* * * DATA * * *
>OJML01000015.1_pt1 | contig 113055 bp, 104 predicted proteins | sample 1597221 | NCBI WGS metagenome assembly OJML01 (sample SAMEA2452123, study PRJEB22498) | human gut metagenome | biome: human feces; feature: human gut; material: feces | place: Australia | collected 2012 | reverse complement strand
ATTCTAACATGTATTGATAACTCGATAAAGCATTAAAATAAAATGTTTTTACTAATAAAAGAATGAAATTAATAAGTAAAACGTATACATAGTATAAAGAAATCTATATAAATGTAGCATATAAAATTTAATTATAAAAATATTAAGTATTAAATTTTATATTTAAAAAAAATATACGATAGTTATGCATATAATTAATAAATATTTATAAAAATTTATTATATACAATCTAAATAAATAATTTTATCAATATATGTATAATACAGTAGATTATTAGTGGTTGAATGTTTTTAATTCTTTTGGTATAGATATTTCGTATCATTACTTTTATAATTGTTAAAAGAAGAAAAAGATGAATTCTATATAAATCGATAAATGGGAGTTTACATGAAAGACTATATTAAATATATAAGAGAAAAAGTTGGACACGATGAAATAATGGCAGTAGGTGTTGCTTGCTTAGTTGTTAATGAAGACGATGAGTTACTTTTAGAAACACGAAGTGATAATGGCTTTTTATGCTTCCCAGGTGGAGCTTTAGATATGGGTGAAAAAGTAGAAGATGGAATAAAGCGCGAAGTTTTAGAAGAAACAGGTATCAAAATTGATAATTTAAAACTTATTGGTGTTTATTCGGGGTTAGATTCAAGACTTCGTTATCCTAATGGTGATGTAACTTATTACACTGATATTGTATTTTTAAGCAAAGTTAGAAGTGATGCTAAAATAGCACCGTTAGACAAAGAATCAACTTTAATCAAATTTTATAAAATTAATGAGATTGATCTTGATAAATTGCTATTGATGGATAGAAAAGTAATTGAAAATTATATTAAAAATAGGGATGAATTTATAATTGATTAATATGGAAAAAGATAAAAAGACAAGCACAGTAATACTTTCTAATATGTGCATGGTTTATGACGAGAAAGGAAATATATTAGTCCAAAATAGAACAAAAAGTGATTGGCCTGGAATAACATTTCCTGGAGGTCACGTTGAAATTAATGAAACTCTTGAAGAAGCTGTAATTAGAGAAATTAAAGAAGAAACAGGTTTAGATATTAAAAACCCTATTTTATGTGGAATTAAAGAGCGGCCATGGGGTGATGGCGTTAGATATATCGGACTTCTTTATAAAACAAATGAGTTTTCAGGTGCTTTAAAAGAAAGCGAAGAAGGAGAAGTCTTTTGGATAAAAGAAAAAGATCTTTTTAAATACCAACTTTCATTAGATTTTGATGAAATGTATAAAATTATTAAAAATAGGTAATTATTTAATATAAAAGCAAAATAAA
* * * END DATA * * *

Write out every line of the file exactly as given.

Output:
>OJML01000015.1_pt1 | contig 113055 bp, 104 predicted proteins | sample 1597221 | NCBI WGS metagenome assembly OJML01 (sample SAMEA2452123, study PRJEB22498) | human gut metagenome | biome: human feces; feature: human gut; material: feces | place: Australia | collected 2012 | reverse complement strand
ATTCTAACATGTATTGATAACTCGATAAAGCATTAAAATAAAATGTTTTTACTAATAAAAGAATGAAATTAATAAGTAAAACGTATACATAGTATAAAGAAATCTATATAAATGTAGCATATAAAATTTAATTATAAAAATATTAAGTATTAAATTTTATATTTAAAAAAAATATACGATAGTTATGCATATAATTAATAAATATTTATAAAAATTTATTATATACAATCTAAATAAATAATTTTATCAATATATGTATAATACAGTAGATTATTAGTGGTTGAATGTTTTTAATTCTTTTGGTATAGATATTTCGTATCATTACTTTTATAATTGTTAAAAGAAGAAAAAGATGAATTCTATATAAATCGATAAATGGGAGTTTACATGAAAGACTATATTAAATATATAAGAGAAAAAGTTGGACACGATGAAATAATGGCAGTAGGTGTTGCTTGCTTAGTTGTTAATGAAGACGATGAGTTACTTTTAGAAACACGAAGTGATAATGGCTTTTTATGCTTCCCAGGTGGAGCTTTAGATATGGGTGAAAAAGTAGAAGATGGAATAAAGCGCGAAGTTTTAGAAGAAACAGGTATCAAAATTGATAATTTAAAACTTATTGGTGTTTATTCGGGGTTAGATTCAAGACTTCGTTATCCTAATGGTGATGTAACTTATTACACTGATATTGTATTTTTAAGCAAAGTTAGAAGTGATGCTAAAATAGCACCGTTAGACAAAGAATCAACTTTAATCAAATTTTATAAAATTAATGAGATTGATCTTGATAAATTGCTATTGATGGATAGAAAAGTAATTGAAAATTATATTAAAAATAGGGATGAATTTATAATTGATTAATATGGAAAAAGATAAAAAGACAAGCACAGTAATACTTTCTAATATGTGCATGGTTTATGACGAGAAAGGAAATATATTAGTCCAAAATAGAACAAAAAGTGATTGGCCTGGAATAACATTTCCTGGAGGTCACGTTGAAATTAATGAAACTCTTGAAGAAGCTGTAATTAGAGAAATTAAAGAAGAAACAGGTTTAGATATTAAAAACCCTATTTTATGTGGAATTAAAGAGCGGCCATGGGGTGATGGCGTTAGATATATCGGACTTCTTTATAAAACAAATGAGTTTTCAGGTGCTTTAAAAGAAAGCGAAGAAGGAGAAGTCTTTTGGATAAAAGAAAAAGATCTTTTTAAATACCAACTTTCATTAGATTTTGATGAAATGTATAAAATTATTAAAAATAGGTAATTATTTAATATAAAAGCAAAATAAA